A Long Way Gone

by Ishmael Beah

Start Free Trial


Download PDF PDF Page Citation Cite Share Link Share

Because the circumstances of the civil war and rehabilitation forced Beah to exist in a continual state of transition, his relationships with others were brief, and this is reflected in the memoir. However, Beah describes several people who were instrumental figures in his life, from his parents to his future foster mother, Laura Simms.

Ishmael Beah

Beah portrays himself as a round character; he is careful to highlight both his virtues and his vices. At the beginning of the memoir, Beah is an average twelve-year-old boy in his village. He enjoys the hip-hop music that has made its way to Africa and he and his friends like to dance. He does not understand the encroaching danger, and his naïveté shelters him from war. After the rebel army invades his home village, Beah sees his character take on many faces. He is a fearful adolescent boy struggling to stay alive; he is one of the nation’s orphaned children looking for family; he is a friend forced to trust those with whom he travels; he is a blood-thirsty soldier praised for his wily tactics; he is a rehabilitated youth trying to find a world in which he will be safe. In the end, Beah recounts his experiences with honesty so that he can share his experiences with the world.


Esther is assigned as Beah’s nurse and counselor when he arrives at Benin Home in Kissy Town. Beah is resistant to her at first, yet Esther maintains her friendliness towards him. She makes it a point to let him know that she is always there for him, and one day he decides to open up to her. Esther patiently listens to Beah’s stories of his time in the war and the nightmares that plague him.


Beah is released from the rehabilitation hospital into the care of his paternal uncle who came forward to claim Beah as family. Before Beah’s release, his uncle would visit him regularly on weekends to try to develop a bond between himself and his lost nephew. Beah’s uncle has also taken in several other children from his extended family in the hopes of providing them with the familial home that they all needed. Beah immediately likes his uncle’s wife, and he also makes a fast bond with Allie, one of the other boys who lives in the home. As part of this new family and as a result of his uncle's generosity, Beah begins to relearn what it is like to be loved as part of a family.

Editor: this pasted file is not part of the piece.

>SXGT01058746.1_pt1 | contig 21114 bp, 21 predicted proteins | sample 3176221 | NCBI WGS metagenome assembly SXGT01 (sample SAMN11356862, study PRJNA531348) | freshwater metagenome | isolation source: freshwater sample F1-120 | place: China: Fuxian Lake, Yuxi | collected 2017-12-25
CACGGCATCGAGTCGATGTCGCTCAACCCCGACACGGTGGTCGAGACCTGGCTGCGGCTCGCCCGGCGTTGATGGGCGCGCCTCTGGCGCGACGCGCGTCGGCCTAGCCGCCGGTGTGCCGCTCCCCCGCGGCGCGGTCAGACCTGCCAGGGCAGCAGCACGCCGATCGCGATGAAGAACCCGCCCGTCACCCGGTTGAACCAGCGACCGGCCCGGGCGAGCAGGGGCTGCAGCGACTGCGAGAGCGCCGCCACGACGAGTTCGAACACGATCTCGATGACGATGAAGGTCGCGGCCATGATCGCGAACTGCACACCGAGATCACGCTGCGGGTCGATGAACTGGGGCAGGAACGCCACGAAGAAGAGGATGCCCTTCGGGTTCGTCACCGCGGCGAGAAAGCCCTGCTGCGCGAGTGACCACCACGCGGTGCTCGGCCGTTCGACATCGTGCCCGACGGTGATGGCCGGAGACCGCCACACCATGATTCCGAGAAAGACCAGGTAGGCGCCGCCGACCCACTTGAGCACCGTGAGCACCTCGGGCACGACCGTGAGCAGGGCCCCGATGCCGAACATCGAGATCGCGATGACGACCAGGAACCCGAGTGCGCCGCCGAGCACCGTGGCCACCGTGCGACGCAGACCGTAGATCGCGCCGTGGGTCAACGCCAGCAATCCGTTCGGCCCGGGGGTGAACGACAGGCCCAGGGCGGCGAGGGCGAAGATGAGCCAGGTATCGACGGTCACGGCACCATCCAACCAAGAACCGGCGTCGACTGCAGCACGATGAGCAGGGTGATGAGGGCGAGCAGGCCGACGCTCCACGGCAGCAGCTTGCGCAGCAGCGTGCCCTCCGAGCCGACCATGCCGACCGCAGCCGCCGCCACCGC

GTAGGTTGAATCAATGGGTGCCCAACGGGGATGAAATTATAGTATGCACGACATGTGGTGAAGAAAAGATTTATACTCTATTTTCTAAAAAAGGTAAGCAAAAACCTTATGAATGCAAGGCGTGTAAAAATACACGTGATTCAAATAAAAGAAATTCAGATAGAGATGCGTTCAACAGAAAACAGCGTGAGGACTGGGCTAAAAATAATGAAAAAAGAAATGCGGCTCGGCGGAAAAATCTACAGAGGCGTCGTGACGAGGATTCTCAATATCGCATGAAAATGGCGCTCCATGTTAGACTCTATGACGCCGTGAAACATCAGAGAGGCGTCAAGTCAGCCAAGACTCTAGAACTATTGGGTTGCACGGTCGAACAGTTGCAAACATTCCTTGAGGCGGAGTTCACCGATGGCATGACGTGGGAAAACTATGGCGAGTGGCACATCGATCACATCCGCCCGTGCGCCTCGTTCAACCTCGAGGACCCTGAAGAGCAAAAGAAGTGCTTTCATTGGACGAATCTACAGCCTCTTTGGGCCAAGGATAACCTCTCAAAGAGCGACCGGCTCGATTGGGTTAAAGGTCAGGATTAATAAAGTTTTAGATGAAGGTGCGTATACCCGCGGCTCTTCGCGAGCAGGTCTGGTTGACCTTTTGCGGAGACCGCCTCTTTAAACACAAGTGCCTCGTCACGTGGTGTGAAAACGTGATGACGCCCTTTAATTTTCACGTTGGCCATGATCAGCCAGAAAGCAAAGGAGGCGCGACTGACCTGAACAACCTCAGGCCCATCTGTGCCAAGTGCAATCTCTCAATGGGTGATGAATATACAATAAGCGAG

Laura Simms

Beah meets Laura during his trip to New York to attend a United Nations conference on child abuse. He and his travel companion did not know what to expect from New York, so both are completely unprepared for the harsh cold of winter. Laura comes to their aid by supplying them with winter coats; Beah realized years later that they were women’s coats. Laura appreciates the honesty in Beah’s life story as he does hers. The two form a bond that revolves around storytelling, and this bond calls Beah back to New York to seek refuge.


Beah’s parents separated when he was young; however, he says that both remained instrumental in his upbringing. Beah remained with his father and stepmother, while his youngest brother was raised by his mother. His parents are approving of each other, and Beah’s mother often reminds him that his father is a good man. Beah is happy that his mother has always been very devoted to raising his little brother, Ibrahim.


Beah meets various groups of friends during his journey...

(This entire section contains 744 words.)

See This Study Guide Now

Start your 48-hour free trial to unlock this study guide. You'll also get access to more than 30,000 additional guides and more than 350,000 Homework Help questions answered by our experts.

Get 48 Hours Free Access

through Sierra Leone. At the beginning of the memoir, Beah’s group of friends includes Mohamed and Talloi. The boys are typical adolescents who practice hip-hop dancing and enjoy a carefree life in their village. Once the village is raided, the boys meet others from neighboring villages and form a new group. Sadly, Beah loses touch with these boys during a raid, and he is cast out on his own. Afterwards, he meets another group of boys, three of whom Beah knew from school. These boys (Alhaji, Saidu, Kanei, Jumah, Musa, and Moriba) take Beah into their group and they travel together even though they are fearful and untrusting of each other. Alhaji remains with Beah for the remainder of the journey through war and rehabilitation, and the two form a strong friendship.




Critical Essays